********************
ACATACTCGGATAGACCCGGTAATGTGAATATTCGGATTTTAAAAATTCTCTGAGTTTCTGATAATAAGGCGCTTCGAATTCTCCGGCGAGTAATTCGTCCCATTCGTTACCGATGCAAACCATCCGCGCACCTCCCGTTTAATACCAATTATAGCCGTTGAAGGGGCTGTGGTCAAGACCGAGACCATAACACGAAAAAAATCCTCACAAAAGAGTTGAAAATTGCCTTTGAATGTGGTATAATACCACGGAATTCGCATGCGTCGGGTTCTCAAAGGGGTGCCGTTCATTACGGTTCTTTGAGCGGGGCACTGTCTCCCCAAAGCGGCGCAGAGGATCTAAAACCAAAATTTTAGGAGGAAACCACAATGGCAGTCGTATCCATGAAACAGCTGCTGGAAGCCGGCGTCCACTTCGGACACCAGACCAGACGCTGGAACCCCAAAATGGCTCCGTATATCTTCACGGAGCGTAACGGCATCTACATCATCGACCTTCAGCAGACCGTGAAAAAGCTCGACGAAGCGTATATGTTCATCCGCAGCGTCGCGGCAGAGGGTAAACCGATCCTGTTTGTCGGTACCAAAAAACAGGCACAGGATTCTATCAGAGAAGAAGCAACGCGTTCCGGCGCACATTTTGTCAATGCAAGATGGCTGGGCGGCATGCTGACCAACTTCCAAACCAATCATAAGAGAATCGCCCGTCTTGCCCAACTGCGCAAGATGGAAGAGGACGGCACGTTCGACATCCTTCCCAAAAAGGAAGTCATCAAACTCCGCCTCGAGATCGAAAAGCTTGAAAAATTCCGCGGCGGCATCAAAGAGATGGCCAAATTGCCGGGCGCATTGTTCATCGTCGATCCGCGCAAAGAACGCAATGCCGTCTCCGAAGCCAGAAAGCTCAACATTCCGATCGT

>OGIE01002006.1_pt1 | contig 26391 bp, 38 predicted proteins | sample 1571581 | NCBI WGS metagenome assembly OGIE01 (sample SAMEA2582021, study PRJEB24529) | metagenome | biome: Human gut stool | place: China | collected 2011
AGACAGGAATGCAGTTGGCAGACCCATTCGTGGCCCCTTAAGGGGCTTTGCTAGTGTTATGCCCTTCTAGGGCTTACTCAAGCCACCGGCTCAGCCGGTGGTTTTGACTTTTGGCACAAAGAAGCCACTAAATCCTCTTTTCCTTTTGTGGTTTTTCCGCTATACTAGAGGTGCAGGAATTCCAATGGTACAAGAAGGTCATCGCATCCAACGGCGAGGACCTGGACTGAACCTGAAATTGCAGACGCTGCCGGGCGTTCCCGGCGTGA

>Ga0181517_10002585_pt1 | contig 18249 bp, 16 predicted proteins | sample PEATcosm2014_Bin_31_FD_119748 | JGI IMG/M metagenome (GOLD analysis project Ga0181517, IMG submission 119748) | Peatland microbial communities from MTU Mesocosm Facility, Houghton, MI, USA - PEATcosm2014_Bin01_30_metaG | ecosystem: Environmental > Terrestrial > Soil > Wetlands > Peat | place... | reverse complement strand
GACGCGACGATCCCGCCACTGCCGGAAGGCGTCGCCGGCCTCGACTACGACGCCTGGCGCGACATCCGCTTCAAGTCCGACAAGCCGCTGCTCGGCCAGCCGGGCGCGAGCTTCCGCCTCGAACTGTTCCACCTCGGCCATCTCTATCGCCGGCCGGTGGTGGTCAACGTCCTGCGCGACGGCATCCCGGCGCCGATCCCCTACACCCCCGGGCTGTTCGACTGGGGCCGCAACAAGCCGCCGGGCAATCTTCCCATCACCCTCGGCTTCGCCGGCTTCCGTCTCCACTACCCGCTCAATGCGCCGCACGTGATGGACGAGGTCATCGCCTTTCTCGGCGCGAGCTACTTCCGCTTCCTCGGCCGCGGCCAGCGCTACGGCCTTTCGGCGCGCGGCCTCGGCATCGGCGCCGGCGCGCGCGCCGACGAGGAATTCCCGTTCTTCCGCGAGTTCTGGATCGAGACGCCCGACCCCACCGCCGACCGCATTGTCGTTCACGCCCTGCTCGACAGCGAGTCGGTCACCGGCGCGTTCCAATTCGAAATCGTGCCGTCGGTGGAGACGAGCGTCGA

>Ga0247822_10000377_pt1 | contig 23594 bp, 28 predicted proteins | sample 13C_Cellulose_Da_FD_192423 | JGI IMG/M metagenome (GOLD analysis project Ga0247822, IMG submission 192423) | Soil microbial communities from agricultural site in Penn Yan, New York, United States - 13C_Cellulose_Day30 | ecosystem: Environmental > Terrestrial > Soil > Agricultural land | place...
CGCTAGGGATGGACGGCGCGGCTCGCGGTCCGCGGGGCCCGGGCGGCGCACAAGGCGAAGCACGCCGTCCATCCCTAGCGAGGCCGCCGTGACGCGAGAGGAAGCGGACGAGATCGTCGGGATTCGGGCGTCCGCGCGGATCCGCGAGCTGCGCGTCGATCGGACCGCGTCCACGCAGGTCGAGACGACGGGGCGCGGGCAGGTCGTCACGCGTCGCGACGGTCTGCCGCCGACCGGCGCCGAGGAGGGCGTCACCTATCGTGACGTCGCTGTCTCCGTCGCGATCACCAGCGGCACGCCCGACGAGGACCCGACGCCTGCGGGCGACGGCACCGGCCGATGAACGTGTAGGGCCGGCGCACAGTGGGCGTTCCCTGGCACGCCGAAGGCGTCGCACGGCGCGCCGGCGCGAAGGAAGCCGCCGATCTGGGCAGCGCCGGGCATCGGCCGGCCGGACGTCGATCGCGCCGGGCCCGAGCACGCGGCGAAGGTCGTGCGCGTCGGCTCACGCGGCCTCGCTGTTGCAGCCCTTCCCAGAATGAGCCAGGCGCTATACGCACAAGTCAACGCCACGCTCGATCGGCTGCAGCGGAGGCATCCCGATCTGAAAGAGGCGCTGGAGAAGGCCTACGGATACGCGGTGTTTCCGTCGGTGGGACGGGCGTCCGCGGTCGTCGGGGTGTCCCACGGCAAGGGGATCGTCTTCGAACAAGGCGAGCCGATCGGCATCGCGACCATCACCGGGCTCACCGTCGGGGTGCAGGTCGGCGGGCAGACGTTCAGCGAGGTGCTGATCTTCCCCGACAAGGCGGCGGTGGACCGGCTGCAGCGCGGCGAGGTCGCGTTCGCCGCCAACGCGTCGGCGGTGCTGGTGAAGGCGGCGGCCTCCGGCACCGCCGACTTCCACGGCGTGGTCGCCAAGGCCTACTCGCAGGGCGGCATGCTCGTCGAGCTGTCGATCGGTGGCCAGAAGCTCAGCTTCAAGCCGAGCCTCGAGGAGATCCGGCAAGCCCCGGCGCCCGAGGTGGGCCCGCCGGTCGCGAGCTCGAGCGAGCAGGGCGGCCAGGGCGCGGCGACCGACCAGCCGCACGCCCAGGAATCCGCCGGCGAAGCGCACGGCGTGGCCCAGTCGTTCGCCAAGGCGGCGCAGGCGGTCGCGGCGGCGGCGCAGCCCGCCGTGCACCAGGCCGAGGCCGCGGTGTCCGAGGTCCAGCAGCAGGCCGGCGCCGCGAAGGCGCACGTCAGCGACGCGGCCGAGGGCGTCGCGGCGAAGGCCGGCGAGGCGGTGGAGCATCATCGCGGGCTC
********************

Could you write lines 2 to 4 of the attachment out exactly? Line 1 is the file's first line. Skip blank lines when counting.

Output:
>OGIE01002006.1_pt1 | contig 26391 bp, 38 predicted proteins | sample 1571581 | NCBI WGS metagenome assembly OGIE01 (sample SAMEA2582021, study PRJEB24529) | metagenome | biome: Human gut stool | place: China | collected 2011
AGACAGGAATGCAGTTGGCAGACCCATTCGTGGCCCCTTAAGGGGCTTTGCTAGTGTTATGCCCTTCTAGGGCTTACTCAAGCCACCGGCTCAGCCGGTGGTTTTGACTTTTGGCACAAAGAAGCCACTAAATCCTCTTTTCCTTTTGTGGTTTTTCCGCTATACTAGAGGTGCAGGAATTCCAATGGTACAAGAAGGTCATCGCATCCAACGGCGAGGACCTGGACTGAACCTGAAATTGCAGACGCTGCCGGGCGTTCCCGGCGTGA

>Ga0181517_10002585_pt1 | contig 18249 bp, 16 predicted proteins | sample PEATcosm2014_Bin_31_FD_119748 | JGI IMG/M metagenome (GOLD analysis project Ga0181517, IMG submission 119748) | Peatland microbial communities from MTU Mesocosm Facility, Houghton, MI, USA - PEATcosm2014_Bin01_30_metaG | ecosystem: Environmental > Terrestrial > Soil > Wetlands > Peat | place... | reverse complement strand